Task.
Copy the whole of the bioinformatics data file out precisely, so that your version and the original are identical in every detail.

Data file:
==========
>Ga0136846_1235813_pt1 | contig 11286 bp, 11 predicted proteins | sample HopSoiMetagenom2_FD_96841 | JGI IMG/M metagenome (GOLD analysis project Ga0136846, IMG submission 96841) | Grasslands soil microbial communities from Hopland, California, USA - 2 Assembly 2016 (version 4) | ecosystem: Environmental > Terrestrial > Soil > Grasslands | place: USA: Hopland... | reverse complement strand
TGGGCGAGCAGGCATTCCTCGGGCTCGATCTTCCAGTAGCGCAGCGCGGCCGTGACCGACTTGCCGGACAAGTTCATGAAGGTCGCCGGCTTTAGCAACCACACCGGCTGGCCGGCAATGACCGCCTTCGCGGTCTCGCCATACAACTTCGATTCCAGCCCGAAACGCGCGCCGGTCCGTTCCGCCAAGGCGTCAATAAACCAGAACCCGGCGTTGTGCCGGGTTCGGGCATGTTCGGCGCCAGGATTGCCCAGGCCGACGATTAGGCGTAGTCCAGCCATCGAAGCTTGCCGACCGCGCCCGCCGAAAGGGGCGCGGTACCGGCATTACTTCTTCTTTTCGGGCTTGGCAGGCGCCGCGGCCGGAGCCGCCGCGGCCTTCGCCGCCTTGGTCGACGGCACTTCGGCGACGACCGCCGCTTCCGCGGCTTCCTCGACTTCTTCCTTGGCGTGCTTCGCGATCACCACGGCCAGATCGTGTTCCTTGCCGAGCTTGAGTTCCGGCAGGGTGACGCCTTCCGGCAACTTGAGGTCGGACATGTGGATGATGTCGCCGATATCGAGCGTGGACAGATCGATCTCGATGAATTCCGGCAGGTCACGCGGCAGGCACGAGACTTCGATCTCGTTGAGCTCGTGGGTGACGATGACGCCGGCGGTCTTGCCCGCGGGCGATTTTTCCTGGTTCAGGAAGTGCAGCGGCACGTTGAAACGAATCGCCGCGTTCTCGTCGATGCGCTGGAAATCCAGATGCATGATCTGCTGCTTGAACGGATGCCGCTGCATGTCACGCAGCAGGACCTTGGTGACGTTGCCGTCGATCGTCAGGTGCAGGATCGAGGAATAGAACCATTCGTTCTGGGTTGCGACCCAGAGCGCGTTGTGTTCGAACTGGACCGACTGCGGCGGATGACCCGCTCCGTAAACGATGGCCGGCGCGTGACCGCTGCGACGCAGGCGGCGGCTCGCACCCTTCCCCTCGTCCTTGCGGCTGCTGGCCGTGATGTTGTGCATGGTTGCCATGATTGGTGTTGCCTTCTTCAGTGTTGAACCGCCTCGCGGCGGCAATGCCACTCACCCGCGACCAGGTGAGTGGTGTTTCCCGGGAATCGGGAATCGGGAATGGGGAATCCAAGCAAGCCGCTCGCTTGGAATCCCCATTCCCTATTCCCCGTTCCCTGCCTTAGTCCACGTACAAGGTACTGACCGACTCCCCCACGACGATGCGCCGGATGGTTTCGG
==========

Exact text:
>Ga0136846_1235813_pt1 | contig 11286 bp, 11 predicted proteins | sample HopSoiMetagenom2_FD_96841 | JGI IMG/M metagenome (GOLD analysis project Ga0136846, IMG submission 96841) | Grasslands soil microbial communities from Hopland, California, USA - 2 Assembly 2016 (version 4) | ecosystem: Environmental > Terrestrial > Soil > Grasslands | place: USA: Hopland... | reverse complement strand
TGGGCGAGCAGGCATTCCTCGGGCTCGATCTTCCAGTAGCGCAGCGCGGCCGTGACCGACTTGCCGGACAAGTTCATGAAGGTCGCCGGCTTTAGCAACCACACCGGCTGGCCGGCAATGACCGCCTTCGCGGTCTCGCCATACAACTTCGATTCCAGCCCGAAACGCGCGCCGGTCCGTTCCGCCAAGGCGTCAATAAACCAGAACCCGGCGTTGTGCCGGGTTCGGGCATGTTCGGCGCCAGGATTGCCCAGGCCGACGATTAGGCGTAGTCCAGCCATCGAAGCTTGCCGACCGCGCCCGCCGAAAGGGGCGCGGTACCGGCATTACTTCTTCTTTTCGGGCTTGGCAGGCGCCGCGGCCGGAGCCGCCGCGGCCTTCGCCGCCTTGGTCGACGGCACTTCGGCGACGACCGCCGCTTCCGCGGCTTCCTCGACTTCTTCCTTGGCGTGCTTCGCGATCACCACGGCCAGATCGTGTTCCTTGCCGAGCTTGAGTTCCGGCAGGGTGACGCCTTCCGGCAACTTGAGGTCGGACATGTGGATGATGTCGCCGATATCGAGCGTGGACAGATCGATCTCGATGAATTCCGGCAGGTCACGCGGCAGGCACGAGACTTCGATCTCGTTGAGCTCGTGGGTGACGATGACGCCGGCGGTCTTGCCCGCGGGCGATTTTTCCTGGTTCAGGAAGTGCAGCGGCACGTTGAAACGAATCGCCGCGTTCTCGTCGATGCGCTGGAAATCCAGATGCATGATCTGCTGCTTGAACGGATGCCGCTGCATGTCACGCAGCAGGACCTTGGTGACGTTGCCGTCGATCGTCAGGTGCAGGATCGAGGAATAGAACCATTCGTTCTGGGTTGCGACCCAGAGCGCGTTGTGTTCGAACTGGACCGACTGCGGCGGATGACCCGCTCCGTAAACGATGGCCGGCGCGTGACCGCTGCGACGCAGGCGGCGGCTCGCACCCTTCCCCTCGTCCTTGCGGCTGCTGGCCGTGATGTTGTGCATGGTTGCCATGATTGGTGTTGCCTTCTTCAGTGTTGAACCGCCTCGCGGCGGCAATGCCACTCACCCGCGACCAGGTGAGTGGTGTTTCCCGGGAATCGGGAATCGGGAATGGGGAATCCAAGCAAGCCGCTCGCTTGGAATCCCCATTCCCTATTCCCCGTTCCCTGCCTTAGTCCACGTACAAGGTACTGACCGACTCCCCCACGACGATGCGCCGGATGGTTTCGG